24 Defense Mechanisms We Use In Relationships, According to Therapists


Often our defense mechanisms keep us from fully understanding ourselves and from dealing with difficult situations in ways that are healthy and truly healing. And as Muñoz points out, the disconnect between what we’re acknowledging and what we’re actually experiencing can create feelings of tension, both emotionally and physically, that may cause even more discomfort than if we actually faces those feelings head on.

Instead, Muñoz recommends taking the time to understand your defense mechanisms and how they are or aren’t serving you. “It can be helpful to work with a professional who can help us increase our awareness of our defenses,” Muñoz suggests. “The more aware you become of your defenses, the more you have a choice to do something else rather than unconsciously using them.”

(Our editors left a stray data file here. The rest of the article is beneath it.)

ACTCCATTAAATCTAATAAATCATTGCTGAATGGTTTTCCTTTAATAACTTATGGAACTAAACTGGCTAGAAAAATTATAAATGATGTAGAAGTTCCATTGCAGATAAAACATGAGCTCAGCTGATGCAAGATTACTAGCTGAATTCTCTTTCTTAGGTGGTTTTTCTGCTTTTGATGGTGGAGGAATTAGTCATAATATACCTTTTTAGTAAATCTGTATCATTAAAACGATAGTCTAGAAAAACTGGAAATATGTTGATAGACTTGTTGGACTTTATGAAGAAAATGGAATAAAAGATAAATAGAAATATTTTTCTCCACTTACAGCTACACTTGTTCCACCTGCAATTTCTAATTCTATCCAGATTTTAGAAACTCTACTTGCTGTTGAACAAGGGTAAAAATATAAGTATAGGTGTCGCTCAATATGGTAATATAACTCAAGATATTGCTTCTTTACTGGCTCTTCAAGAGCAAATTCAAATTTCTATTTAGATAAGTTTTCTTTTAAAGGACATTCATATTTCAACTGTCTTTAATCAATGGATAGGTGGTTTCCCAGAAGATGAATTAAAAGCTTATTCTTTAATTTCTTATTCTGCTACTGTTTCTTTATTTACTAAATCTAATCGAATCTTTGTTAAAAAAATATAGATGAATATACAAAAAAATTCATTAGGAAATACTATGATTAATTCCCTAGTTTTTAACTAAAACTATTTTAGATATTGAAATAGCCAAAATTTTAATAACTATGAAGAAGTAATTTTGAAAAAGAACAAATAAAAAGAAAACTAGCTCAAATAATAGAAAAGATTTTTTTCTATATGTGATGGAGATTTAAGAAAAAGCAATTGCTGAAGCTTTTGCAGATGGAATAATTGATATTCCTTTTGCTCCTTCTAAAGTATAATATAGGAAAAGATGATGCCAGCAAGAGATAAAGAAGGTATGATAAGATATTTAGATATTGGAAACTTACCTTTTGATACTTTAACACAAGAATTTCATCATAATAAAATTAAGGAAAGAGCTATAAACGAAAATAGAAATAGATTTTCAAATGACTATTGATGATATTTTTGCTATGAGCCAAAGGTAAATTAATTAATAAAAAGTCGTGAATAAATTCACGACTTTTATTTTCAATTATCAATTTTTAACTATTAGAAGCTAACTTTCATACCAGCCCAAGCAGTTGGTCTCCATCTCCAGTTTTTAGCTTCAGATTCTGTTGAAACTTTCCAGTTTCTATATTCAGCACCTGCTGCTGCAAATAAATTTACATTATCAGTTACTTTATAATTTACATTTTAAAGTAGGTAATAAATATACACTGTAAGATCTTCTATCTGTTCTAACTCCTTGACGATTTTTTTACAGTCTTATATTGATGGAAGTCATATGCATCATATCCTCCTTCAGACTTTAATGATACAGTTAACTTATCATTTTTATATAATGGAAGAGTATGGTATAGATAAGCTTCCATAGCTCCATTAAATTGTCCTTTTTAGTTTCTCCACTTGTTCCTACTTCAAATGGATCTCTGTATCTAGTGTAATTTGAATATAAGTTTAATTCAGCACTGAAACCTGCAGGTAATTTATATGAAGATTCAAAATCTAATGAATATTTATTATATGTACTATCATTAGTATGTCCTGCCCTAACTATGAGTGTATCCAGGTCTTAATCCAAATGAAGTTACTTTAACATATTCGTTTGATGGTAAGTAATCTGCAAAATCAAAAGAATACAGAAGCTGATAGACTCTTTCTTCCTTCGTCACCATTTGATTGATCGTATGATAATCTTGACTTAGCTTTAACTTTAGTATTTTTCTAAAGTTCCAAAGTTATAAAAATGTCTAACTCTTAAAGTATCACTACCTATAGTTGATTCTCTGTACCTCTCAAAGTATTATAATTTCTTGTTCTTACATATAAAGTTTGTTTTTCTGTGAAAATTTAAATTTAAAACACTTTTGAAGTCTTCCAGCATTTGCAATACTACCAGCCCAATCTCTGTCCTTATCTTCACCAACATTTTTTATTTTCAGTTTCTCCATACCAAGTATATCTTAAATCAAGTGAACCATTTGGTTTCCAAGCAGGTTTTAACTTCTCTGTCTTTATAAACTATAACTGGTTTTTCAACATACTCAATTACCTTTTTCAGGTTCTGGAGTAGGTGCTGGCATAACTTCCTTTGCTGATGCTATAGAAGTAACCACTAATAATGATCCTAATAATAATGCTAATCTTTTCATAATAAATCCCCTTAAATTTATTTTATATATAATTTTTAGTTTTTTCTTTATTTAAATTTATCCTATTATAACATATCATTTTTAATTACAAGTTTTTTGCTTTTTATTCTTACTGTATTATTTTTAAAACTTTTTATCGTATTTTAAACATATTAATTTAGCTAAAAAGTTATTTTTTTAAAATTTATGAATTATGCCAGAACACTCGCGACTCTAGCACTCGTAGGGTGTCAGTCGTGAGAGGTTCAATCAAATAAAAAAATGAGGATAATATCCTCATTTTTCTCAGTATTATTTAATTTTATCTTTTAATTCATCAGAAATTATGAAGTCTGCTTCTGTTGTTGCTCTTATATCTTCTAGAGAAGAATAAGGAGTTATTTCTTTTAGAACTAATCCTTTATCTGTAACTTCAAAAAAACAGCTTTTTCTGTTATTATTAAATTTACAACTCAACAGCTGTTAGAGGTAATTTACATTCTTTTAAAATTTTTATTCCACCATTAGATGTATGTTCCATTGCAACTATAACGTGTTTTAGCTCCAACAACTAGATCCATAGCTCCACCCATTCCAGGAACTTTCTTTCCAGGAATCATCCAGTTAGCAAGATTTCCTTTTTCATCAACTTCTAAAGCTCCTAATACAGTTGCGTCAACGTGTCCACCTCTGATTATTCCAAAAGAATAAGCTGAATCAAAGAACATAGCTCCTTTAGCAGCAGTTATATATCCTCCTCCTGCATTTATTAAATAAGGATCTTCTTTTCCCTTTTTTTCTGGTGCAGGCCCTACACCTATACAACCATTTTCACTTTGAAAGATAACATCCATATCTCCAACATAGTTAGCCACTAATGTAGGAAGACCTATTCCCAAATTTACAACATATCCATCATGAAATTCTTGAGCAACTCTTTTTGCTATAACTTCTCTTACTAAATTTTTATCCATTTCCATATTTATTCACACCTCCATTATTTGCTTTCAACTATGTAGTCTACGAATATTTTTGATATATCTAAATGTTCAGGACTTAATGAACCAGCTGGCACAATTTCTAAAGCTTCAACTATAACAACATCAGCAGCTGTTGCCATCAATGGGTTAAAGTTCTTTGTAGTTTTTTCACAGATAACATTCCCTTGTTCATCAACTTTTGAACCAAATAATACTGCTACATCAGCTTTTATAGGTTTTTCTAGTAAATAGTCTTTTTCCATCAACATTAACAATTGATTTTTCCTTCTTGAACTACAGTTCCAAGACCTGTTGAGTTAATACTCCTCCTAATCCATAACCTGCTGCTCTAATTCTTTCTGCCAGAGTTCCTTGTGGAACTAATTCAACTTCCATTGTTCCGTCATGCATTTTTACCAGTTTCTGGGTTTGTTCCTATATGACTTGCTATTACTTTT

She offers some examples: “If you’re a woman who cries instead of connecting with her anger, for example, you can begin to practice experiencing your anger directly and learning to be more assertive. If you’re a man who realizes that you tend to blanket your grief and other emotions with anger, you can learn to make room for a range of feelings and be vulnerable to this experience. In both of these examples, reducing your reflexive use of a defense can help you understand yourself better and forge safer, more trusting, intimate relationships.”

There are many ways to develop better self-awareness. Then, from that place of awareness, you can move into learning new, healthier ways of dealing with stress rather than relying on unproductive defense mechanisms.


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